After Ethnic Conflict: Policy-making in Post-conflict Bosnia and Herzegovina and Macedonia investigates how sensitive policy issues can be resolved in the aftermath of war by investigating how political elites interact and make decisions in ethnically divided societies. Focussing on the interactions between political elites and attempts to reach agreement across ethnic lines in Bosnia and Macedonia the book examines the impact that institutional factors can have on political actors and the decisions they make. Examining domestic factors and external influence in politics, Cvete Koneska identifies four key drivers of post-conflict cooperation: cross-cutting identities, minority veto powers, territorial autonomy, and informal practices to explain inter-ethnic political accommodation. By looking beyond the immediate post-conflict landscape, created by foreign peace negotiators and aid missions, to the internal political process she shows the real reasons political actors cooperate and how competing ethnic tensions are reconciled following ethnic conflict. Delving deeper into specific policy areas to compare successful and unsuccessful attempts at ethnic accommodation this book explores the factors behind the different policy outcomes that sustain or undermine peace and ethnic cooperation in ethnically divided societies.
Table of Contents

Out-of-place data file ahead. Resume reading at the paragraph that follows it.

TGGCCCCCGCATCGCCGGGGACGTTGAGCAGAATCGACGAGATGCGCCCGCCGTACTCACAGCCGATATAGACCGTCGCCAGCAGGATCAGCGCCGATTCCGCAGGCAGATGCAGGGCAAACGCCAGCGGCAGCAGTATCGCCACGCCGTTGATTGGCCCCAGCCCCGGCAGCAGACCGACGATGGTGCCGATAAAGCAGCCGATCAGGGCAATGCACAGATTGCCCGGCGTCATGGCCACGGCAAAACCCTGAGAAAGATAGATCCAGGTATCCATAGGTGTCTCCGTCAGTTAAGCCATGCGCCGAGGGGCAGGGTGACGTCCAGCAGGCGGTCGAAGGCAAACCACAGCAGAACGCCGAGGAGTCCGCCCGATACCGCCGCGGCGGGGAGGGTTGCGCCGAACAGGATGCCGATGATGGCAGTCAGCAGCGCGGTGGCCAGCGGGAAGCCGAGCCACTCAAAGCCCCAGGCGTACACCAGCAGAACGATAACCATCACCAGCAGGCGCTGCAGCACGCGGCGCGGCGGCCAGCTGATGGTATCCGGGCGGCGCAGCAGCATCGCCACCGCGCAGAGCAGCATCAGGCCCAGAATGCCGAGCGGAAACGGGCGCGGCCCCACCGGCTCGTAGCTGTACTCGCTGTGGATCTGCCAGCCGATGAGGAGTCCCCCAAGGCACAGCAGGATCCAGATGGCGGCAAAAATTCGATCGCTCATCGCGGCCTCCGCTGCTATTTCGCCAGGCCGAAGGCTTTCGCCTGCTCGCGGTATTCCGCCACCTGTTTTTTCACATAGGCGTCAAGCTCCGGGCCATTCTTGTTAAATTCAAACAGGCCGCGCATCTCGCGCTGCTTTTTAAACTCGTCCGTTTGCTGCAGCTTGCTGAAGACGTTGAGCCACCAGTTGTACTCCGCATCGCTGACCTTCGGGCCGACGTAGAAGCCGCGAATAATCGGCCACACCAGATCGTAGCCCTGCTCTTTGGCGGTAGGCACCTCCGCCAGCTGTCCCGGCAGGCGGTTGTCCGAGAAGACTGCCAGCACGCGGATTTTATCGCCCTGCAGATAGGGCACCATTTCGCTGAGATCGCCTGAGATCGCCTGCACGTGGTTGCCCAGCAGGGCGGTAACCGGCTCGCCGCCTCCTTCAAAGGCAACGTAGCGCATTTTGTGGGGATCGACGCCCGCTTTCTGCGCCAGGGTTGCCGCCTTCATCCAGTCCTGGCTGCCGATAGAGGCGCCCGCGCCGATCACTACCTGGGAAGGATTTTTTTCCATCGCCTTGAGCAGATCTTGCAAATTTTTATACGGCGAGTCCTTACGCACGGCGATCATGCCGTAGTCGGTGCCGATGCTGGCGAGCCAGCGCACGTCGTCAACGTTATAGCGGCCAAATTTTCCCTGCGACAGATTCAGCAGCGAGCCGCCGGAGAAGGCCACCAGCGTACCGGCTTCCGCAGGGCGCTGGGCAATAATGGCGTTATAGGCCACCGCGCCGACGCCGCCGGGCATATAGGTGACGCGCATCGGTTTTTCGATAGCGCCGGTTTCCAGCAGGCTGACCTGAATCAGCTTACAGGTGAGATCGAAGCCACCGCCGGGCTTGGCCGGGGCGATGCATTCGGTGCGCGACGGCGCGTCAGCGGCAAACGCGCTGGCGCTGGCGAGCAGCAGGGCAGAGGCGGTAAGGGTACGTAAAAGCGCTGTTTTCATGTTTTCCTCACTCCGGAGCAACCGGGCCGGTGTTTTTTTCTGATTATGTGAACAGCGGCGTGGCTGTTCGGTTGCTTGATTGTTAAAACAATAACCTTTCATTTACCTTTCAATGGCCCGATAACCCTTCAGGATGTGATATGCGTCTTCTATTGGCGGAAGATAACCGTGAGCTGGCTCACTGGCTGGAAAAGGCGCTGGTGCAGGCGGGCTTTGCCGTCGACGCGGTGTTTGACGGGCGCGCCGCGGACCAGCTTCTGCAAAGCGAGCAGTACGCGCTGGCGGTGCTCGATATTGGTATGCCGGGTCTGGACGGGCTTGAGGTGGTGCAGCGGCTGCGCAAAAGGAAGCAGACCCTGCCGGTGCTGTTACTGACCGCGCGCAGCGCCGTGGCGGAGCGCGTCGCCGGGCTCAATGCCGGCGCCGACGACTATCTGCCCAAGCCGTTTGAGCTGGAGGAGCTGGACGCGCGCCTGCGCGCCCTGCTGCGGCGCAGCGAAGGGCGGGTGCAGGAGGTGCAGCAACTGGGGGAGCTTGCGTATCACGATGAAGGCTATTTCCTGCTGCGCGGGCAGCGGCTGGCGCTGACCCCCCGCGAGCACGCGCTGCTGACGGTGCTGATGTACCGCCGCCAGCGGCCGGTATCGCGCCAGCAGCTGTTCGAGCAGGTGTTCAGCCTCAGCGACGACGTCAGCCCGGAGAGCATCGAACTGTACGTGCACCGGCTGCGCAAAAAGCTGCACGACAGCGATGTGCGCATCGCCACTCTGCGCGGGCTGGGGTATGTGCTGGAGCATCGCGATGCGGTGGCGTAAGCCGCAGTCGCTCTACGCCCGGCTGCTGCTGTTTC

Part I Introduction; Chapter 1 After Ethnic Conflict: Why Look at Post-conflict Recovery?; Chapter 2 Explaining Ethnic Accommodation; Part II Historical and Institutional Background; Chapter 3 Bosnia 1991–1996: From Communism to Ethnic Conflict; Chapter 4 Macedonia 1991–2001: Simmering Ethnic Tensions; Part III What Makes Post-conflict Politics Work; Chapter 5 Military Reform in Bosnia: A Single Joint Army; Chapter 6 Decentralisation in Macedonia: Designing Municipal Maps and Funds; Part IV Continuing Challenges: Persisting Ethnic Tensions After Conflict; Chapter 7 Police Reform in Bosnia: Ethnicity above Efficiency; Chapter 8 Minority Education in Macedonia: Recurring Ethnic Tensions; Chapter 9 Conclusions;
Cvete Koneska holds a DPhil in Politics from St Antony’s College, Oxford. Her research is focused on post-conflict politics, ethnically divided societies, and regional security dynamics in Southeast Europe. She is also interested in policy analysis, an interest acquired as a Research fellow at Analytica think tank in Skopje, Macedonia.
’This book offers an extremely interesting comparative perspective on the crucial questions of when, why and how ethnic elites choose to cooperate with each other in the aftermath of violent conflict. It contains important insights not just for those working on the Balkans but for scholars examining post-conflict reconciliation and state building more widely.’ James Ker-Lindsay, London School of Economics, UK ’Cvete Koneska delivers a very convincing comparative account of post-conflict decision making in the Balkans. Her approach discusses variance in policy making outcomes, and assesses successes and failures of the politics of power-sharing and elite accommodation. A must-read for those who seek a deeper, sectoral understanding of how local elites operate within ethnically polarised contexts.’ Othon Anastasakis, University of Oxford, UK 'Cvete Koneska has written an engaging and nuanced text, which offers fresh insights on the extent of ethnic accommodation in two post-conflict ethnically divided societies. ... After Ethnic Conflict should be widely read, not just by Balkan scholars but also by power-sharing theorists and others interested in how to encourage ethnic accommodation in divided societies.' Reviews and Critical Commentary